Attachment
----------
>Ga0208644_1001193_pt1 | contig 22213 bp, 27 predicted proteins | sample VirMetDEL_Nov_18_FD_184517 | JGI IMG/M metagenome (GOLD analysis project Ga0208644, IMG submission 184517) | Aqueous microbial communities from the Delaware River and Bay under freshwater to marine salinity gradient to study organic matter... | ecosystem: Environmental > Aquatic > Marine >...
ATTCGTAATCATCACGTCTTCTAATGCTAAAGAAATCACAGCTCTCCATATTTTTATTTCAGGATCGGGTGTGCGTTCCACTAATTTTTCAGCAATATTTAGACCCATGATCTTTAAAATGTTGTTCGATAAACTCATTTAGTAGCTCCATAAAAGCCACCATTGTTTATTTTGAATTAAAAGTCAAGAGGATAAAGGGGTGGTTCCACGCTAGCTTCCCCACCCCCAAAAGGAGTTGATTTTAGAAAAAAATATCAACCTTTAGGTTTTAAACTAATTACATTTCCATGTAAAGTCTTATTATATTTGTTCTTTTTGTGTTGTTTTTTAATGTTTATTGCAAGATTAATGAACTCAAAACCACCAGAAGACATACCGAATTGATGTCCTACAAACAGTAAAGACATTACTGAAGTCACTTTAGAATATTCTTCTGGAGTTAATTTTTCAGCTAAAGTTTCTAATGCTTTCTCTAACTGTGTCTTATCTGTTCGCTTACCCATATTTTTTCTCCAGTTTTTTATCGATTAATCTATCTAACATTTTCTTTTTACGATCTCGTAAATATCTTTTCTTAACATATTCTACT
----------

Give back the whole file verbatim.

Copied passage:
>Ga0208644_1001193_pt1 | contig 22213 bp, 27 predicted proteins | sample VirMetDEL_Nov_18_FD_184517 | JGI IMG/M metagenome (GOLD analysis project Ga0208644, IMG submission 184517) | Aqueous microbial communities from the Delaware River and Bay under freshwater to marine salinity gradient to study organic matter... | ecosystem: Environmental > Aquatic > Marine >...
ATTCGTAATCATCACGTCTTCTAATGCTAAAGAAATCACAGCTCTCCATATTTTTATTTCAGGATCGGGTGTGCGTTCCACTAATTTTTCAGCAATATTTAGACCCATGATCTTTAAAATGTTGTTCGATAAACTCATTTAGTAGCTCCATAAAAGCCACCATTGTTTATTTTGAATTAAAAGTCAAGAGGATAAAGGGGTGGTTCCACGCTAGCTTCCCCACCCCCAAAAGGAGTTGATTTTAGAAAAAAATATCAACCTTTAGGTTTTAAACTAATTACATTTCCATGTAAAGTCTTATTATATTTGTTCTTTTTGTGTTGTTTTTTAATGTTTATTGCAAGATTAATGAACTCAAAACCACCAGAAGACATACCGAATTGATGTCCTACAAACAGTAAAGACATTACTGAAGTCACTTTAGAATATTCTTCTGGAGTTAATTTTTCAGCTAAAGTTTCTAATGCTTTCTCTAACTGTGTCTTATCTGTTCGCTTACCCATATTTTTTCTCCAGTTTTTTATCGATTAATCTATCTAACATTTTCTTTTTACGATCTCGTAAATATCTTTTCTTAACATATTCTACT